Oi! Catching up – Day 11-13

Ooookay… so I’ve been busy enough that I’ve neglected to post anything about it at all. This is the somewhat condensed version of the last few days:

Day 11:

My Baba (grandmother) got her cataract surgery today. Since my dad doesn’t have anyone to back him up today, I stuck around nearby to make sure he had backup.
Day 12:

Today, after sleeping in a bit, is the day of the GRAND EXCURSION with my great and extraordinary dad. We went all over the place! Starting at Porto Maedero (to get tickets to Uruguay on Buquebus), we then took the bus to the old town of Boca.

bridge porto maderoporto madero

The river here is called the Ria Chuello. It is the most polluted river, practically speaking, in the whole world. Whatever heavy metal, pollutant, benzene, you name it .. its in there. The smell can’t even be described .. it’s more than rotten, it is a kind of heavy, sulfurous, sewage laden smell. The “water” has a black blooms, and the sheen of oil all over it. It’s a pity, because most of the old pollution came from industry .. but the new one comes from the sewage of the shanty towns that have formed since the economic collapse ten years ago.

polluted waterpolluted water

The sidewalks of La Boca are all raised .. four feet up. The reason for this is the occasional flooding that happens in this area of Buenos Aires. So, there are endless staircases going up, and like Venice .. all the restaurants have the pantries, stoves, and other important items raised above the ground. Many of the buildings are painted garish colors, which comes from the old tradition of this town as the place sailors lived, worked, fought and played. In fact, you’ll find all the colors from red and yellow, to gunmetal and green.

boca colorsel Caminito

It’s said that the people who lived here, to save money, would take the leftover paint from the ships that they worked on .. and use it to paint the houses. This has resulted in a unique mottled look for the town. Boca has a long history of being a roughneck area, with the bars (“pulperia”) being well known for being dens where people would fight.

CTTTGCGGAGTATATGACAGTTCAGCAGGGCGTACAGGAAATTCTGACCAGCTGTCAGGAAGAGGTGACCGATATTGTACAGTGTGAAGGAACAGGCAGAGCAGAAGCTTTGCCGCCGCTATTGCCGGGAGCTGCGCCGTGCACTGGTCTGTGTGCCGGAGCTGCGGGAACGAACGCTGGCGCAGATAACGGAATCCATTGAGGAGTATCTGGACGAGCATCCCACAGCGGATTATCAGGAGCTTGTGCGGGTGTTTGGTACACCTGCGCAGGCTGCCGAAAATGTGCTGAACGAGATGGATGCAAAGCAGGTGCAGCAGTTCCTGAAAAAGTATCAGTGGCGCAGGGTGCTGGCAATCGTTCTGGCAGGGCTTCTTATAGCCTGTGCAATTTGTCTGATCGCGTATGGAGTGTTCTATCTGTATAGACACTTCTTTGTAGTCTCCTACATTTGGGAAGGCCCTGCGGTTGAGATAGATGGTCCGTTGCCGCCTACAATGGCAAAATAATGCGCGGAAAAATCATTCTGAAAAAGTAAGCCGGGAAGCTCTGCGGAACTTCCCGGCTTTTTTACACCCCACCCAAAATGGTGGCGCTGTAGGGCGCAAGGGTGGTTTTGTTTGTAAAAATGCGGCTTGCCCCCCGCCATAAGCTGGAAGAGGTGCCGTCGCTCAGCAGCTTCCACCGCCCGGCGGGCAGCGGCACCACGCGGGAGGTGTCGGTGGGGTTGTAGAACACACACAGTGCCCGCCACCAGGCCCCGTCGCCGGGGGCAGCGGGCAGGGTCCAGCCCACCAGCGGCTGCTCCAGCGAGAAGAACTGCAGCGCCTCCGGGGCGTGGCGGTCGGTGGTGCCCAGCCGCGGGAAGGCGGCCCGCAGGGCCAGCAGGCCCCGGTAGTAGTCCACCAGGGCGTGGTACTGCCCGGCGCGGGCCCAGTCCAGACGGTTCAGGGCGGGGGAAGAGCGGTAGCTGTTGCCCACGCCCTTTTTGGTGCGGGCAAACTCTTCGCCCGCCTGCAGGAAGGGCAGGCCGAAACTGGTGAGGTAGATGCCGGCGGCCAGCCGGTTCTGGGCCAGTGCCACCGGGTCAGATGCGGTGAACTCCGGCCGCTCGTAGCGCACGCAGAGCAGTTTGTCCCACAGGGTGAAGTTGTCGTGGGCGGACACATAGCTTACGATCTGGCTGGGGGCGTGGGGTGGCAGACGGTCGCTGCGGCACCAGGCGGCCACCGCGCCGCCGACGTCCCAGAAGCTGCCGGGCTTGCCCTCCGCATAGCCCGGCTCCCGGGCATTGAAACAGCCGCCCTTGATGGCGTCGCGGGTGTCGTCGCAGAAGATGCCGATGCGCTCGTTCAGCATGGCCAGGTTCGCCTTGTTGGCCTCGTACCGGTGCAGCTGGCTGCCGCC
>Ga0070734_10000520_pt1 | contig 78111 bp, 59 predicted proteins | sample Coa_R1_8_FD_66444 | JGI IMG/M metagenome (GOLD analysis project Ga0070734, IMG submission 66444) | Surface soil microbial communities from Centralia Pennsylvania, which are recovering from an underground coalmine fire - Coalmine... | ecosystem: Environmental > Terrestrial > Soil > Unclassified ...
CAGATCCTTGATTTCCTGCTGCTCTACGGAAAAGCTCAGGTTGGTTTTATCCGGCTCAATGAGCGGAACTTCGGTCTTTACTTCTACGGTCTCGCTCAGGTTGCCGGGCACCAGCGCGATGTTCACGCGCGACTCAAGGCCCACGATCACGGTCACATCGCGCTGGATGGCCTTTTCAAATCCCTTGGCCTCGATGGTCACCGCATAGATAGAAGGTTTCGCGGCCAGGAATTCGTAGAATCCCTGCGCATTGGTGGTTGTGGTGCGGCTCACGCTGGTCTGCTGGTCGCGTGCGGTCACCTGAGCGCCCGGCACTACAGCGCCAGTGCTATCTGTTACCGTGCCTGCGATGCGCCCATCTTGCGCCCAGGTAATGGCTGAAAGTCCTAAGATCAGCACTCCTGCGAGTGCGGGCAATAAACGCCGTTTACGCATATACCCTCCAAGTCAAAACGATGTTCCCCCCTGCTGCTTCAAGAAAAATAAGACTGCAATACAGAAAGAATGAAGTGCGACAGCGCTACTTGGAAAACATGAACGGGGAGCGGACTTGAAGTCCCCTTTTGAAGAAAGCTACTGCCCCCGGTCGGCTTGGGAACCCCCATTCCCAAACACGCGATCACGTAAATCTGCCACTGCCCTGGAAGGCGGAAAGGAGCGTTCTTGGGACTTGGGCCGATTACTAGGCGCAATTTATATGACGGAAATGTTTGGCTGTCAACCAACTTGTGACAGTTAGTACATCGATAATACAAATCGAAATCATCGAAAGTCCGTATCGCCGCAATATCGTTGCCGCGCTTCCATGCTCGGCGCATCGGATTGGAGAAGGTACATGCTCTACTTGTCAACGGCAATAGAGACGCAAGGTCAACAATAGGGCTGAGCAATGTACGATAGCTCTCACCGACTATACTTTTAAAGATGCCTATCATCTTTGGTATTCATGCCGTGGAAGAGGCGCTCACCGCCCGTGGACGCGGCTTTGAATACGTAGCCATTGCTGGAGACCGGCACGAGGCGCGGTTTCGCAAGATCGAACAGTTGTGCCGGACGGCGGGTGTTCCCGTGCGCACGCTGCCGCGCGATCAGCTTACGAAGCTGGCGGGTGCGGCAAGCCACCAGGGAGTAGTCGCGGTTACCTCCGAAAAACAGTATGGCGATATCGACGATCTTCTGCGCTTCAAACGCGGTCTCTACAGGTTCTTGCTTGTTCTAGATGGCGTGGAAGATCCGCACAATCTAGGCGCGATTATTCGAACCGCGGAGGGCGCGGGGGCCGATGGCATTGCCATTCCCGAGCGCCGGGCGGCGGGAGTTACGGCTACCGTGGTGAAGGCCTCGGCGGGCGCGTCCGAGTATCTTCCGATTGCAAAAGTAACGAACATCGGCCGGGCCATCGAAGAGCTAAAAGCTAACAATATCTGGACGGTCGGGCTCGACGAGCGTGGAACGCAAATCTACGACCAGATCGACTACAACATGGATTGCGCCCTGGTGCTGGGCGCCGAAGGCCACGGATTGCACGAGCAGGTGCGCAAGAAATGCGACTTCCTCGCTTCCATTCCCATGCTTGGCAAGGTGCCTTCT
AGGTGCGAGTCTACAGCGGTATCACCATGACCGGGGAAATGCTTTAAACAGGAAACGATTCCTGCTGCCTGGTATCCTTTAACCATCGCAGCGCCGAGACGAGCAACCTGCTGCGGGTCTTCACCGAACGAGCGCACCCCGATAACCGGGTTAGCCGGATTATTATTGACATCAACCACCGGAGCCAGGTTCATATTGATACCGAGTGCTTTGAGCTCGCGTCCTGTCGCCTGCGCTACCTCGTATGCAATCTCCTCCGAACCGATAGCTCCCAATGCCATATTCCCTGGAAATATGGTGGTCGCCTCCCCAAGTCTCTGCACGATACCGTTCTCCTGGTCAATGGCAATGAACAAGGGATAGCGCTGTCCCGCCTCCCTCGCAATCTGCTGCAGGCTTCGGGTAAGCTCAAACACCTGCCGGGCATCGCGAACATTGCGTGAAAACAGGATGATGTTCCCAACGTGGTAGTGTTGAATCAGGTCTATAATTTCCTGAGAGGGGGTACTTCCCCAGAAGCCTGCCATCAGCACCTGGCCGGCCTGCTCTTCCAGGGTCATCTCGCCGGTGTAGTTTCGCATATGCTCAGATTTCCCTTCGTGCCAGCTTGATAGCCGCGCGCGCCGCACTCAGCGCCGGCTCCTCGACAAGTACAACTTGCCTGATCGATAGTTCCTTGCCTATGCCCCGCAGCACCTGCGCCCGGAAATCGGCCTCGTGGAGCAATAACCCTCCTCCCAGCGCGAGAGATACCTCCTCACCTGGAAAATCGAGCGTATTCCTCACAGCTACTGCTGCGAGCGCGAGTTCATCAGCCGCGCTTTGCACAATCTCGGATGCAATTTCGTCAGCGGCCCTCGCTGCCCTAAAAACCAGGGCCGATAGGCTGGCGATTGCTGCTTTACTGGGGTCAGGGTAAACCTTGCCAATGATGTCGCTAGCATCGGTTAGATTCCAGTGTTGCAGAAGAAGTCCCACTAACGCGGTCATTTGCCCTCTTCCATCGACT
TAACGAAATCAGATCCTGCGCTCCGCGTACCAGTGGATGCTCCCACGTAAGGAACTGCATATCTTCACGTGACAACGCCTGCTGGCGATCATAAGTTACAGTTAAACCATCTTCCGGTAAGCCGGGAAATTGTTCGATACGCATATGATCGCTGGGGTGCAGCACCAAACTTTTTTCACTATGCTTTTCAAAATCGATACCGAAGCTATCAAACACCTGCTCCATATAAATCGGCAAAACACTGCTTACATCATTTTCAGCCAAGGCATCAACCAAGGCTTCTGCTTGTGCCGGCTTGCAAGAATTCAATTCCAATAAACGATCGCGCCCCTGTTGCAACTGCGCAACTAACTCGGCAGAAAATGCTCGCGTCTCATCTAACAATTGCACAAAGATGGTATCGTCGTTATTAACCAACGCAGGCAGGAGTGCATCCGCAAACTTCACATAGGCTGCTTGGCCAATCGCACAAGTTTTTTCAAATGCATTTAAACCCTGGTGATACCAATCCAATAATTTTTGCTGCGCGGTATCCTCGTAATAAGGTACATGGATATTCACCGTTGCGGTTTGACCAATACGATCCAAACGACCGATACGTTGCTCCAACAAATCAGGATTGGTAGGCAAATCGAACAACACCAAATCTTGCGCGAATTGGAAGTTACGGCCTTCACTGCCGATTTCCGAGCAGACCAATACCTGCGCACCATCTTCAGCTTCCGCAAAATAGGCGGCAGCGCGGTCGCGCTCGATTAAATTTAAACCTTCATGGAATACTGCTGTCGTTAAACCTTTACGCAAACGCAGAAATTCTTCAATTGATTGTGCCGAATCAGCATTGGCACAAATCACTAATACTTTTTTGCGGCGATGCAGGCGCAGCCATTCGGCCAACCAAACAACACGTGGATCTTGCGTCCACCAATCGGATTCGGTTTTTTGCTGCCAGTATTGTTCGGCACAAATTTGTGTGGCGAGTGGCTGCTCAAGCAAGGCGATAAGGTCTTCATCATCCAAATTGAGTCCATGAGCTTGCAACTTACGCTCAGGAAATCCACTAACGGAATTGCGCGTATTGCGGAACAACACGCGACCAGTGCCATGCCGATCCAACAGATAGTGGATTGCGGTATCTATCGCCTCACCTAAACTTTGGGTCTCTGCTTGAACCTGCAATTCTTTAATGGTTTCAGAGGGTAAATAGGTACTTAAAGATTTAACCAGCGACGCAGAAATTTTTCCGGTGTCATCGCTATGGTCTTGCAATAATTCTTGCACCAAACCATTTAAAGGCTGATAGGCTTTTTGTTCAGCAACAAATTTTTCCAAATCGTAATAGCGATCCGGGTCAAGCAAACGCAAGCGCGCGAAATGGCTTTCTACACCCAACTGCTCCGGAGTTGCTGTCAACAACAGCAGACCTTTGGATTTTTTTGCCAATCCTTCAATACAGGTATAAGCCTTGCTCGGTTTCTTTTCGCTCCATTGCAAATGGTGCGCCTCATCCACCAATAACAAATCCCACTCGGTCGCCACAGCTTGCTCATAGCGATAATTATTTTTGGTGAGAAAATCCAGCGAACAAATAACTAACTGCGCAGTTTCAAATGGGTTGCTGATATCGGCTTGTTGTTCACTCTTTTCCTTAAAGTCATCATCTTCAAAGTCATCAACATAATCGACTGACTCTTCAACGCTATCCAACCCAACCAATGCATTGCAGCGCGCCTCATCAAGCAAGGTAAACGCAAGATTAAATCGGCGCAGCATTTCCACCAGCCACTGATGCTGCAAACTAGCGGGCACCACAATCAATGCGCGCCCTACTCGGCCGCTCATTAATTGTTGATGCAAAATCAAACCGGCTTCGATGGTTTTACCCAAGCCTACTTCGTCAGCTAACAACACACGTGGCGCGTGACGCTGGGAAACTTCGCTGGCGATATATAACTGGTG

Today, Boca is mostly a tourist area. Like the ghost towns of the midwest in the US, the primary source of income here is the sale of nostalgia for a time long since past. Boca is known as the home of Maradona, and almost every place has some connection to him … “Here is the shirt Maradona wore..”, “Maradona signed this mate…”, etc..

On our way through Boca, we walked the Caminito .. which is one of the famous little streets of the town. As we approached it, we passed by a cafe with a couple showing off the Tango. Well worth a tip of a peso.

tangotangotango

The caminito is lined both sides with art, which you can see in the photo gallery. At the end of the path, we passed by the old train station, and then walked through the town of Boca to a favorite restaurant of my fathers for lunch. It’s famous for great pizza, and has some items on the menu that can be found nowhere else.
bocheros
Banchero is a fantastic stop for a coffee and piece of pizza, fugacetta, or what have you.
After a nice lunch, we hopped back on the bus northwards. Abasto is a huge hall, built in the 1800’s, that used to house the open markets (fish, vegetables, beef, etc) for Buenos Aires. After being abandoned for years, a local millionaire took a risk and has turned it into a four-level mall filled will all kinds of shops, cafe’s .. even a KOSHER McDonalds, one of only five in the world. Somewhere nearby is the house of Carlos Gardel, but we couldn’t find it.
We ended the day with an exhausting walk all the way back home. My dad was bushed, and he walked the entire thing on his leg that’s still sore from the pulled muscle (hamstring).
What a great day!

Day 13: (Dec 15)

I went for a long walk around noon to do a bit of shopping. I managed to pick up a number of mates of different types to give as gifts, and also a large bolt of leather .. full hide .. for 200 pesos ($65). I sent the leather back to the US via DHL (Hi DL! See .. DHL rocks…) and will put the mate gourds in the suitcase along with the rest of the gifts.

After getting back, grandma and I went and had a pancake at a place around the corner. Between us we shared one pancake, with fresh creme and a couple cups of coffee. After which I walked fifteen blocks to meet Bea and Kragen at a “tenedor libre” (buffet) style restaurant called “Los Sabios” – totally vegetarian – at Corrientes 3733. For ten pesos, it’s a fantastic place to eat. Lunch is eight pesos, and drinks range from 2-4 pesos.

After dinner, we grabbed the Metro down a few stations .. and went to the Teatro Grand Rex to see the Argentine National Symphonic orchestra play Pink Floyd. The concert was -fantastic!- Bea got some excellent snapshots of the event, and I’ll try to find a link to her flickr page. I took a few snapshots, and also recorded some video footage.

Got home at 2:30am .. and it was so worth it.